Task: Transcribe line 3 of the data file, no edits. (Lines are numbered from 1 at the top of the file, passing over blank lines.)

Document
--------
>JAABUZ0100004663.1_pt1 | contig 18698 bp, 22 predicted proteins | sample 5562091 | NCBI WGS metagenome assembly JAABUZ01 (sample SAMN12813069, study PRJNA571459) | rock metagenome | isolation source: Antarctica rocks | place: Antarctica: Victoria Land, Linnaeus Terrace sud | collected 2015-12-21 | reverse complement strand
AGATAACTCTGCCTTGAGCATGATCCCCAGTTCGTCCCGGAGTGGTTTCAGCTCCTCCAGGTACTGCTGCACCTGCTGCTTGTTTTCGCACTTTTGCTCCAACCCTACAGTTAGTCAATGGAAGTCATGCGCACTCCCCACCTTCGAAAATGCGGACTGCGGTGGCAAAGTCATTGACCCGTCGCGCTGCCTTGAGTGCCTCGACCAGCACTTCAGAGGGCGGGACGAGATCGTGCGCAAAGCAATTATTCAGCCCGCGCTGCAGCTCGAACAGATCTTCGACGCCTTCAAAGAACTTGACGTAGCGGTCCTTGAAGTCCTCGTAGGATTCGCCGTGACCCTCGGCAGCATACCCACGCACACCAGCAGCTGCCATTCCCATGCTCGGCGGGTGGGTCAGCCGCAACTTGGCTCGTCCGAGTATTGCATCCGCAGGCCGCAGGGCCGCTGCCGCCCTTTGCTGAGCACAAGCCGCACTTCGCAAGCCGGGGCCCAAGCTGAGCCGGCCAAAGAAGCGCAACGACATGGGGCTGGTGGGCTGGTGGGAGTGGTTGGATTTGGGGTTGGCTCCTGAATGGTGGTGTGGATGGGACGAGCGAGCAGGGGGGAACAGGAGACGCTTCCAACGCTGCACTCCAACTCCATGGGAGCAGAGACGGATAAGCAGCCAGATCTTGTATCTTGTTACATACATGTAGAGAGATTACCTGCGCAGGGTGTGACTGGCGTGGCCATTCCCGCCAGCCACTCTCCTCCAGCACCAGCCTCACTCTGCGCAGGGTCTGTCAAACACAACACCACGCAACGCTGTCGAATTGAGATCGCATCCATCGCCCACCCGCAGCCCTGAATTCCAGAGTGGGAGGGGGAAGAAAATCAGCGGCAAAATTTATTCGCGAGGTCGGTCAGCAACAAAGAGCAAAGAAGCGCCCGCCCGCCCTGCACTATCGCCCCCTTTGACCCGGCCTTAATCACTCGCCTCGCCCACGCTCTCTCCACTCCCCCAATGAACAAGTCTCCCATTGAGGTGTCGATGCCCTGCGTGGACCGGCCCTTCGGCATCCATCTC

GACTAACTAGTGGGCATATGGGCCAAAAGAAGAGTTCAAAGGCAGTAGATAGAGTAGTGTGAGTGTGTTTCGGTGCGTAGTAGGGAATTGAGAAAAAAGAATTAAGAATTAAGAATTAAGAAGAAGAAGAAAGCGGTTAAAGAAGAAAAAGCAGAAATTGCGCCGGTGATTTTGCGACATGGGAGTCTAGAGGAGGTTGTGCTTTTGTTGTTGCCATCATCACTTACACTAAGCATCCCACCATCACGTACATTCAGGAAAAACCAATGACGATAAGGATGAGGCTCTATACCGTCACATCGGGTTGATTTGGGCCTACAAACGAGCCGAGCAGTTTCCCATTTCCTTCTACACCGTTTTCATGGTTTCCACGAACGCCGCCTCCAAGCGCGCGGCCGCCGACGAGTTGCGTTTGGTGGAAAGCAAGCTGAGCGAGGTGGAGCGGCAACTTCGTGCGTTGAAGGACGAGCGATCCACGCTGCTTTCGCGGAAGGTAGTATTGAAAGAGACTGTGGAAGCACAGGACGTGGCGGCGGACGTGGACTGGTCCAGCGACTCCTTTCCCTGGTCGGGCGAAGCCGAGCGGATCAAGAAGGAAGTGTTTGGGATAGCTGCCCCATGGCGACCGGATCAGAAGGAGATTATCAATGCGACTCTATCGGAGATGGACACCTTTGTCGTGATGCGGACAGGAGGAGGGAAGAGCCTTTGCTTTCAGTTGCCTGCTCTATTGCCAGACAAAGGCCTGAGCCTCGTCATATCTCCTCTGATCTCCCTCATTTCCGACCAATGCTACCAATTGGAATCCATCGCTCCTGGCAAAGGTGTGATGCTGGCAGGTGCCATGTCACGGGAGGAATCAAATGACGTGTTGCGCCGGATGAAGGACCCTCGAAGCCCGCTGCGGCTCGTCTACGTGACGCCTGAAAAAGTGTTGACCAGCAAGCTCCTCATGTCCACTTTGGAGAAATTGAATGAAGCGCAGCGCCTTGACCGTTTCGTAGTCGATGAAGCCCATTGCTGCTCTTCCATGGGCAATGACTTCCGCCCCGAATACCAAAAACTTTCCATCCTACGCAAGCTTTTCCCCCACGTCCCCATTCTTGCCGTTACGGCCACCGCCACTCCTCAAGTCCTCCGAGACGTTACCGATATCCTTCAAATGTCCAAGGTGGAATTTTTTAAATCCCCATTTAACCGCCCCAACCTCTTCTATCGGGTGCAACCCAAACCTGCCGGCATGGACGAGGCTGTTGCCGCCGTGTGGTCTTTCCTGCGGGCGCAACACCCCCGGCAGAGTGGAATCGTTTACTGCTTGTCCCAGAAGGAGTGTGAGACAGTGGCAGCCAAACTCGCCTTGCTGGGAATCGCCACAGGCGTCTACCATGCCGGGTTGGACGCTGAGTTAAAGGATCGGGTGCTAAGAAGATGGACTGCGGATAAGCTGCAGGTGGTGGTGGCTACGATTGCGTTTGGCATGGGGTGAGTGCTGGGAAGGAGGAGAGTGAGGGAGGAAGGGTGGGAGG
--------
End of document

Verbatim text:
GACTAACTAGTGGGCATATGGGCCAAAAGAAGAGTTCAAAGGCAGTAGATAGAGTAGTGTGAGTGTGTTTCGGTGCGTAGTAGGGAATTGAGAAAAAAGAATTAAGAATTAAGAATTAAGAAGAAGAAGAAAGCGGTTAAAGAAGAAAAAGCAGAAATTGCGCCGGTGATTTTGCGACATGGGAGTCTAGAGGAGGTTGTGCTTTTGTTGTTGCCATCATCACTTACACTAAGCATCCCACCATCACGTACATTCAGGAAAAACCAATGACGATAAGGATGAGGCTCTATACCGTCACATCGGGTTGATTTGGGCCTACAAACGAGCCGAGCAGTTTCCCATTTCCTTCTACACCGTTTTCATGGTTTCCACGAACGCCGCCTCCAAGCGCGCGGCCGCCGACGAGTTGCGTTTGGTGGAAAGCAAGCTGAGCGAGGTGGAGCGGCAACTTCGTGCGTTGAAGGACGAGCGATCCACGCTGCTTTCGCGGAAGGTAGTATTGAAAGAGACTGTGGAAGCACAGGACGTGGCGGCGGACGTGGACTGGTCCAGCGACTCCTTTCCCTGGTCGGGCGAAGCCGAGCGGATCAAGAAGGAAGTGTTTGGGATAGCTGCCCCATGGCGACCGGATCAGAAGGAGATTATCAATGCGACTCTATCGGAGATGGACACCTTTGTCGTGATGCGGACAGGAGGAGGGAAGAGCCTTTGCTTTCAGTTGCCTGCTCTATTGCCAGACAAAGGCCTGAGCCTCGTCATATCTCCTCTGATCTCCCTCATTTCCGACCAATGCTACCAATTGGAATCCATCGCTCCTGGCAAAGGTGTGATGCTGGCAGGTGCCATGTCACGGGAGGAATCAAATGACGTGTTGCGCCGGATGAAGGACCCTCGAAGCCCGCTGCGGCTCGTCTACGTGACGCCTGAAAAAGTGTTGACCAGCAAGCTCCTCATGTCCACTTTGGAGAAATTGAATGAAGCGCAGCGCCTTGACCGTTTCGTAGTCGATGAAGCCCATTGCTGCTCTTCCATGGGCAATGACTTCCGCCCCGAATACCAAAAACTTTCCATCCTACGCAAGCTTTTCCCCCACGTCCCCATTCTTGCCGTTACGGCCACCGCCACTCCTCAAGTCCTCCGAGACGTTACCGATATCCTTCAAATGTCCAAGGTGGAATTTTTTAAATCCCCATTTAACCGCCCCAACCTCTTCTATCGGGTGCAACCCAAACCTGCCGGCATGGACGAGGCTGTTGCCGCCGTGTGGTCTTTCCTGCGGGCGCAACACCCCCGGCAGAGTGGAATCGTTTACTGCTTGTCCCAGAAGGAGTGTGAGACAGTGGCAGCCAAACTCGCCTTGCTGGGAATCGCCACAGGCGTCTACCATGCCGGGTTGGACGCTGAGTTAAAGGATCGGGTGCTAAGAAGATGGACTGCGGATAAGCTGCAGGTGGTGGTGGCTACGATTGCGTTTGGCATGGGGTGAGTGCTGGGAAGGAGGAGAGTGAGGGAGGAAGGGTGGGAGG